As I’m backing @BiggerBoat’s ongoing kickstarter for the sci-fi version of his Ironsworn RPG and I’ve so far just been watching other people play Ironsworn itself, I figured why not take a crack at it in public and see how it goes. I’ll mostly be doing a solo run powered by my own creativity but may solicit advice or ideas.
First things first. Got some Truths to pick. These are broad setting choices in 14 categories. There are three suggestions (with story prompts and sometimes oracle tables for details) provided in each category but you can customize as much as you like.
Cataclysm. The assumption of Ironsworn: Starforged is that your adventures take place in a distant galaxy known as the Forge, where the people fled 200 years ago after some terrible cataclysm overswept their original territory. This Truth is about what that cataclysm was. The suggestions include that a Sun Plague extinguished the stars (what do we think caused it?), we were united in facing an implacable foe but on the edge of defeat (what?), or our home galaxy fell into an age of chaos (sparked by what?). One of the suggestions for the second option is “artificial intelligence”. I was kind of noodling around a riff on Battlestar Galactica’s cylon menace, less for the human-bodied infiltrators and more for the way it forced the survivors to rely on outdated technology. So I think the cataclysm was as follows:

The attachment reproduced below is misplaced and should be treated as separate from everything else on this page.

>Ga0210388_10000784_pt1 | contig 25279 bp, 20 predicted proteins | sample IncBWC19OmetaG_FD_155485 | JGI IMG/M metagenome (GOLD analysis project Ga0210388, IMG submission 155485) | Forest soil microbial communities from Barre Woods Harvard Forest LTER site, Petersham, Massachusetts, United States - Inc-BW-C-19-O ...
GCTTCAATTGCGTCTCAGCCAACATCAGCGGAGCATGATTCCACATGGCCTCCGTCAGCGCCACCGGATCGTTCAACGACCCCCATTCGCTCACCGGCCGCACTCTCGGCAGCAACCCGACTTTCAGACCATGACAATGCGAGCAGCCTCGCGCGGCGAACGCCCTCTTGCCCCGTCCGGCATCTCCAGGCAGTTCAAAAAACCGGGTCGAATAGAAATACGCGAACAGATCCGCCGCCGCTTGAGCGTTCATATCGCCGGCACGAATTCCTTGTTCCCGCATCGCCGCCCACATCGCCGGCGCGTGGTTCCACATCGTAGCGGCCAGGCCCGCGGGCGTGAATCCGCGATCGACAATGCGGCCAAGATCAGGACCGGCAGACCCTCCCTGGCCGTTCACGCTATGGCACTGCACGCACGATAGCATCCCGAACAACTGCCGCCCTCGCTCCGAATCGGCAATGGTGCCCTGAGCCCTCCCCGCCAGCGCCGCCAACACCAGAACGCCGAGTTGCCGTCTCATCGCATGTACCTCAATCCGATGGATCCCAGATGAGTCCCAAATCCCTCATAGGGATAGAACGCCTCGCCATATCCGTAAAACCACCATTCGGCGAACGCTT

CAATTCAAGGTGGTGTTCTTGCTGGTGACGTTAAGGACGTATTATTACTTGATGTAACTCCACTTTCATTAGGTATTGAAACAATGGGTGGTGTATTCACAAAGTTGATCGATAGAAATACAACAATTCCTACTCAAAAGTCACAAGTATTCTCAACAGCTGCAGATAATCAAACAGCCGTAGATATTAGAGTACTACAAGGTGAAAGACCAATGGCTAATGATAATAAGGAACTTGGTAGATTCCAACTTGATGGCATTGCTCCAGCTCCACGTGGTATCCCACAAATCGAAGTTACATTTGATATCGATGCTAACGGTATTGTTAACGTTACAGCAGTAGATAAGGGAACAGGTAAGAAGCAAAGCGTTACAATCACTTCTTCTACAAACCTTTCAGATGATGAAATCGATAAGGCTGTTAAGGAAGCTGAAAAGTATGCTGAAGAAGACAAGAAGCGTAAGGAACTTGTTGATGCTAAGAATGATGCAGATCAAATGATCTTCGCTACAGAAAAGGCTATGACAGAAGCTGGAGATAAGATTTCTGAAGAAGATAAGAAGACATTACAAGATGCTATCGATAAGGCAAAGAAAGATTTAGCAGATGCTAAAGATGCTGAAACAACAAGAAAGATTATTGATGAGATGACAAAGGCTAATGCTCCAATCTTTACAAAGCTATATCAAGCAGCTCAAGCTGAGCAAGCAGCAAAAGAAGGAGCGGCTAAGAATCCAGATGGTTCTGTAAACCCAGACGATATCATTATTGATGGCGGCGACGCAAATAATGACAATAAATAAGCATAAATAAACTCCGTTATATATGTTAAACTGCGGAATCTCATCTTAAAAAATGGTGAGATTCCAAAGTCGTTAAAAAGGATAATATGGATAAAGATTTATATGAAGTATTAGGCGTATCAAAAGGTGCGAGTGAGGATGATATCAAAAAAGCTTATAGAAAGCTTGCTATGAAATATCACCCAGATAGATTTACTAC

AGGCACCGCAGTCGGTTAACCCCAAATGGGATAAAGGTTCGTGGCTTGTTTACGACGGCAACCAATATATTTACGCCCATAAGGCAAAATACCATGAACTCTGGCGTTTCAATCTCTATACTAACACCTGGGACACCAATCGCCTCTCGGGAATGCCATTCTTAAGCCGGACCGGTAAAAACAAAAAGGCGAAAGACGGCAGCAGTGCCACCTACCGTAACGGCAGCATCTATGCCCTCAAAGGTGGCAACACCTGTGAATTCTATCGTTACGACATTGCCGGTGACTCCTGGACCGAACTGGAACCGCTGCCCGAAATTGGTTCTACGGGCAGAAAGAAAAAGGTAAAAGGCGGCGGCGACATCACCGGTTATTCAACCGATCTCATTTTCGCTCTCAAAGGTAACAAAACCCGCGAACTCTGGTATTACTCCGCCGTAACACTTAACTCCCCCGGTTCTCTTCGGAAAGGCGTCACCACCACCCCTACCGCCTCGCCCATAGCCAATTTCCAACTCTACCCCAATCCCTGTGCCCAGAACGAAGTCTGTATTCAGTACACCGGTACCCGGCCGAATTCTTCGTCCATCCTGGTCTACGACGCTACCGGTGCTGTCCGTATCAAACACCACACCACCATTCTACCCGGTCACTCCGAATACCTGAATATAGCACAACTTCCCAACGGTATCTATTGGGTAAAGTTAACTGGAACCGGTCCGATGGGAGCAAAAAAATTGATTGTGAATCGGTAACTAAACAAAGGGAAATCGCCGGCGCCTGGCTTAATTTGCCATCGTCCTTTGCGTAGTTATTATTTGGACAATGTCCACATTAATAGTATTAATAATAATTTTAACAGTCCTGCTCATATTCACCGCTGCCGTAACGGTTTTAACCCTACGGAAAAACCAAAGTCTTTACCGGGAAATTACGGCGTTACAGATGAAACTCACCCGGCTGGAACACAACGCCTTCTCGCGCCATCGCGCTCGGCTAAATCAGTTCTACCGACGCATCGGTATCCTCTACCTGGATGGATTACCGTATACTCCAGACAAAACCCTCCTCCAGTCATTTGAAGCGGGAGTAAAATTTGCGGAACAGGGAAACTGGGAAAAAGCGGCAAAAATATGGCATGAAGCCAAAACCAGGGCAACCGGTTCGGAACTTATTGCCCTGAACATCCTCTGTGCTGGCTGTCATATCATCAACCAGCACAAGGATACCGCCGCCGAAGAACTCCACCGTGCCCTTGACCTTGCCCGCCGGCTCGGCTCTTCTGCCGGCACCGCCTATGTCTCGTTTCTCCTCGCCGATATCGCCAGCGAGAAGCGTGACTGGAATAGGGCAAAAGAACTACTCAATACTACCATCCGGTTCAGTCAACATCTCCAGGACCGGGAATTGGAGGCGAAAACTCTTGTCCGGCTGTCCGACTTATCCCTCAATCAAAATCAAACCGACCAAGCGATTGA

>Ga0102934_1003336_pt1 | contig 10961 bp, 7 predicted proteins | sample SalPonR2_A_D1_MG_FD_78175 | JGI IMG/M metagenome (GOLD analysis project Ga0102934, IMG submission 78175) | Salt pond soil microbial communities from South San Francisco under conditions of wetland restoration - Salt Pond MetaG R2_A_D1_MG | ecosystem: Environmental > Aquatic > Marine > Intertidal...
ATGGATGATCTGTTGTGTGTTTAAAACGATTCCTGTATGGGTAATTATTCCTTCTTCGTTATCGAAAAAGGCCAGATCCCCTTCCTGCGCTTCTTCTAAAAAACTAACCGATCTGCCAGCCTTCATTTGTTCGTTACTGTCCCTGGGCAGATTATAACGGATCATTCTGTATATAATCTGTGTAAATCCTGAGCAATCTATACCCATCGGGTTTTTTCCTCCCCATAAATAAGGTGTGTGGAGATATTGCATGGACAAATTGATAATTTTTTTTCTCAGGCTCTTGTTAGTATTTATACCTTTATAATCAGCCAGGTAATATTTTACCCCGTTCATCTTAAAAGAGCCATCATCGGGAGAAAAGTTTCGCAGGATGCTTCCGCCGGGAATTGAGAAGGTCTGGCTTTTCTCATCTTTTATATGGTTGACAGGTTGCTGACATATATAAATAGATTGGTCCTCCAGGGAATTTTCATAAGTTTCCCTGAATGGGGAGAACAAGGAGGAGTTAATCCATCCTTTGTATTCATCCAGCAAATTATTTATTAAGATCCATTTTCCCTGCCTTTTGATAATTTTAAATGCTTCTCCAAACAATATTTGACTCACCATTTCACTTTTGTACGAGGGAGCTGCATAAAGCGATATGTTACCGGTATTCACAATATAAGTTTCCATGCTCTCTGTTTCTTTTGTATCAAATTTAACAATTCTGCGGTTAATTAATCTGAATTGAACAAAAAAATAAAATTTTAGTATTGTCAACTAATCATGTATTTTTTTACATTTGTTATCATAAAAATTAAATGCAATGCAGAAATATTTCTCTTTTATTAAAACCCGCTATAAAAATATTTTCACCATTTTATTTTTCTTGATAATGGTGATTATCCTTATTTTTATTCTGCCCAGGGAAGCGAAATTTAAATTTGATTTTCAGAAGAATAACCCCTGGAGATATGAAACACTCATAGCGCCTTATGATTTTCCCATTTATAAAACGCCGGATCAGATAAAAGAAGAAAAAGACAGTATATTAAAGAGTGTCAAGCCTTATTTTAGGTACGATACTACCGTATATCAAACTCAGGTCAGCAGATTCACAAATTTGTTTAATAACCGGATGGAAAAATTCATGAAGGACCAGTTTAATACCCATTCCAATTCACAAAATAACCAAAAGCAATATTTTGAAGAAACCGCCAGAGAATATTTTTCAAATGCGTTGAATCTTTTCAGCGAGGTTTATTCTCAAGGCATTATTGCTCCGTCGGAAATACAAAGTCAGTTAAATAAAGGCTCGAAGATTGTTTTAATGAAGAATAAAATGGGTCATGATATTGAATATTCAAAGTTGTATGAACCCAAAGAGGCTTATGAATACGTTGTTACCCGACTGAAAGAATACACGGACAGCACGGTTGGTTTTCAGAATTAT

An empire arose whose most powerful enforcers were artificially intelligent android warriors. The resistance was unable to compete militarily, but managed to hack into the control systems and unleashed a digital virus to turn their warriors against them. Unfortunately, something went wrong and the virus mutated, spreading more rapidly and more pervasively than ever intended and turning every artificial intelligence it corrupted implacably against all human life.